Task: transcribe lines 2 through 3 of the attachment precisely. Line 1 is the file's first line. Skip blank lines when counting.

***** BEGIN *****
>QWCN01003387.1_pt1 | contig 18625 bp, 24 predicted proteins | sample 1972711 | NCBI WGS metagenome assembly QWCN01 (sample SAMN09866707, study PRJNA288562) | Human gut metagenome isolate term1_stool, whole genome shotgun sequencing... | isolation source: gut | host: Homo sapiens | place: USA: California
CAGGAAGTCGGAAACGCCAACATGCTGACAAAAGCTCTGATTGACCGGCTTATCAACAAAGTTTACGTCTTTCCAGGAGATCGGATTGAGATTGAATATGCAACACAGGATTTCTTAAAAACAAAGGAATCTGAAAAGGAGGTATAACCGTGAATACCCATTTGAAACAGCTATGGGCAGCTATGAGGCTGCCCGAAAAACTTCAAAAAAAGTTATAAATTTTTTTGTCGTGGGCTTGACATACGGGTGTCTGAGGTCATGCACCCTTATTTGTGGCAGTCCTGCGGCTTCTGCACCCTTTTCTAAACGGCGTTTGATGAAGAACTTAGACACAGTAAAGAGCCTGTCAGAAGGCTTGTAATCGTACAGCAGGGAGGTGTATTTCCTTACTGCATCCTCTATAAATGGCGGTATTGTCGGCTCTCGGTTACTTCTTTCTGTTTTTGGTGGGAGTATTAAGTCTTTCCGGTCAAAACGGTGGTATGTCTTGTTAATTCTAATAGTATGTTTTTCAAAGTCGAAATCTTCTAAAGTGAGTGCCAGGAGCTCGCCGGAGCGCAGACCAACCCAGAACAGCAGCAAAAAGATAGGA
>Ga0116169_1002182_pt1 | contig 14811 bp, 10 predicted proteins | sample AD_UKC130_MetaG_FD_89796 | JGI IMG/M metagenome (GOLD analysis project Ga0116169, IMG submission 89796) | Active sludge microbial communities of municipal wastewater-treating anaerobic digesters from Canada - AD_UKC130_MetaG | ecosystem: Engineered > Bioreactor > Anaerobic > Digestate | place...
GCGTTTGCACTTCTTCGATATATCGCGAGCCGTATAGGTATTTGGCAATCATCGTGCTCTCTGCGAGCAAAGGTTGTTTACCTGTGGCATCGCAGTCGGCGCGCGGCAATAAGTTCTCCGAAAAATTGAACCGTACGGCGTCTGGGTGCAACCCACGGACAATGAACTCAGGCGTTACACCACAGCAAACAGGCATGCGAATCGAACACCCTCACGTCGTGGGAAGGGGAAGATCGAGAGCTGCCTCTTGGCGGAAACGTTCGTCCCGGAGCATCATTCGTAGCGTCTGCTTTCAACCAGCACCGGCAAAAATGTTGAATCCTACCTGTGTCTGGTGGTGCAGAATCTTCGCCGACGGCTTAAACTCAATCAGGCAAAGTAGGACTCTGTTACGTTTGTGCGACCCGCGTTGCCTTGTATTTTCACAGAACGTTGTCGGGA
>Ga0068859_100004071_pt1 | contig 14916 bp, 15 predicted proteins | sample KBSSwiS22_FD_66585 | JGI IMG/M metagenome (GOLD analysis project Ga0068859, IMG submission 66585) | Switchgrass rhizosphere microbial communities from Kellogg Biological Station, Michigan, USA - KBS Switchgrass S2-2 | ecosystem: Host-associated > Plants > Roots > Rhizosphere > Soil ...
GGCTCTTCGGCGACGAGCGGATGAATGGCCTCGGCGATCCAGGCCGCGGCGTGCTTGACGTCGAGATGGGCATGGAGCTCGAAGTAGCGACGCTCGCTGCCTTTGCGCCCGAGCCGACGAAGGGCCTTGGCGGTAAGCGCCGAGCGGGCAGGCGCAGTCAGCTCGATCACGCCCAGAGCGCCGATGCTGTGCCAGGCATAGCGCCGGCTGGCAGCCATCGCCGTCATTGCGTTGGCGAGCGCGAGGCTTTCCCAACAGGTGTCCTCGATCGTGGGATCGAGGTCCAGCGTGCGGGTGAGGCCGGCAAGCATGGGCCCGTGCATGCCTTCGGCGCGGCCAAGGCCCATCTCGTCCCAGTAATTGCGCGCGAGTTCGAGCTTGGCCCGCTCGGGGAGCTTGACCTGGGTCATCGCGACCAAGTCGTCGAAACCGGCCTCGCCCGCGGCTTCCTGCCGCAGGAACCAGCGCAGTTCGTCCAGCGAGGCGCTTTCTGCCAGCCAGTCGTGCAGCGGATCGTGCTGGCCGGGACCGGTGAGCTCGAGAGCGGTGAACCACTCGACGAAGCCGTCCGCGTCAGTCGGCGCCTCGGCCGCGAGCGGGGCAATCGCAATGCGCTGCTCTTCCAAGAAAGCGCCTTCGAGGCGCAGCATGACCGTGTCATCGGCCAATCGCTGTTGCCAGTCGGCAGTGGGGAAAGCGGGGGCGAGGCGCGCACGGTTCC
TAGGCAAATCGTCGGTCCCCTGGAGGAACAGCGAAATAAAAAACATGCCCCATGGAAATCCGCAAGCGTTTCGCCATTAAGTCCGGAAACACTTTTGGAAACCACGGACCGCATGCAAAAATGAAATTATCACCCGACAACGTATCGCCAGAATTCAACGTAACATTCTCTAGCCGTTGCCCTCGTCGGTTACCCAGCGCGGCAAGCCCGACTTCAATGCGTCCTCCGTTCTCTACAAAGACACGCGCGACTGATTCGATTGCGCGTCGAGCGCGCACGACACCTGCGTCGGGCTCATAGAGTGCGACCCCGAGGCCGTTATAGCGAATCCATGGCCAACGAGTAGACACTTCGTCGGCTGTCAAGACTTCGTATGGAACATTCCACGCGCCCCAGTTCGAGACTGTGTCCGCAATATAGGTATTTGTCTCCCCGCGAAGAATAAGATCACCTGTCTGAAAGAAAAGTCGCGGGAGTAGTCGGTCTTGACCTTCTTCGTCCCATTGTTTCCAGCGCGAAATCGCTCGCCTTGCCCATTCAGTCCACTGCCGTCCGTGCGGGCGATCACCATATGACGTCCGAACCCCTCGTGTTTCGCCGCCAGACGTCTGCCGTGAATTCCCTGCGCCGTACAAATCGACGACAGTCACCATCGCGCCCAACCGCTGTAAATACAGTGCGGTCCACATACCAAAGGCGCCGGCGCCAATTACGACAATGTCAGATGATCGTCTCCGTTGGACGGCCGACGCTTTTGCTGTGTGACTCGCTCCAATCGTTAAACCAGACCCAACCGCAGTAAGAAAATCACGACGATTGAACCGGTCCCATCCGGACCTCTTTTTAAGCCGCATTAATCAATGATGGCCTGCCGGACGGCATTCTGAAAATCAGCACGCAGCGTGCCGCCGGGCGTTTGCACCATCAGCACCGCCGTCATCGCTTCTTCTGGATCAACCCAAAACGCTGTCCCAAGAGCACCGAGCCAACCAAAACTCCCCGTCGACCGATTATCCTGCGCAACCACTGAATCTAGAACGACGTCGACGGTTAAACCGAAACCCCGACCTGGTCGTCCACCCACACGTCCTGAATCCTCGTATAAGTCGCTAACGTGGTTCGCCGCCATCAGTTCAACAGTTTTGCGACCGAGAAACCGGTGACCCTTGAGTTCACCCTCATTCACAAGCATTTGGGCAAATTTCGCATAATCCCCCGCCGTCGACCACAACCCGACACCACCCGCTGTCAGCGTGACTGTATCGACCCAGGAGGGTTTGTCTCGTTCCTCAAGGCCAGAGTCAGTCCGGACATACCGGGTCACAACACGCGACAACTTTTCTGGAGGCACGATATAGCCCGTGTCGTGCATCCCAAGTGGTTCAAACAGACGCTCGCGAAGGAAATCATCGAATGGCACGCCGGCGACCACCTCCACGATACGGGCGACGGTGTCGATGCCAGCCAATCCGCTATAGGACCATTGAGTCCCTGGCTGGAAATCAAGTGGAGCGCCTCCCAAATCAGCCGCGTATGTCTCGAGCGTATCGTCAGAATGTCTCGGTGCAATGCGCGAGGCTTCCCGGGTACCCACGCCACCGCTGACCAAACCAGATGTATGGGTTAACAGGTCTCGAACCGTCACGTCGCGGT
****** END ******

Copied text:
CAGGAAGTCGGAAACGCCAACATGCTGACAAAAGCTCTGATTGACCGGCTTATCAACAAAGTTTACGTCTTTCCAGGAGATCGGATTGAGATTGAATATGCAACACAGGATTTCTTAAAAACAAAGGAATCTGAAAAGGAGGTATAACCGTGAATACCCATTTGAAACAGCTATGGGCAGCTATGAGGCTGCCCGAAAAACTTCAAAAAAAGTTATAAATTTTTTTGTCGTGGGCTTGACATACGGGTGTCTGAGGTCATGCACCCTTATTTGTGGCAGTCCTGCGGCTTCTGCACCCTTTTCTAAACGGCGTTTGATGAAGAACTTAGACACAGTAAAGAGCCTGTCAGAAGGCTTGTAATCGTACAGCAGGGAGGTGTATTTCCTTACTGCATCCTCTATAAATGGCGGTATTGTCGGCTCTCGGTTACTTCTTTCTGTTTTTGGTGGGAGTATTAAGTCTTTCCGGTCAAAACGGTGGTATGTCTTGTTAATTCTAATAGTATGTTTTTCAAAGTCGAAATCTTCTAAAGTGAGTGCCAGGAGCTCGCCGGAGCGCAGACCAACCCAGAACAGCAGCAAAAAGATAGGA
>Ga0116169_1002182_pt1 | contig 14811 bp, 10 predicted proteins | sample AD_UKC130_MetaG_FD_89796 | JGI IMG/M metagenome (GOLD analysis project Ga0116169, IMG submission 89796) | Active sludge microbial communities of municipal wastewater-treating anaerobic digesters from Canada - AD_UKC130_MetaG | ecosystem: Engineered > Bioreactor > Anaerobic > Digestate | place...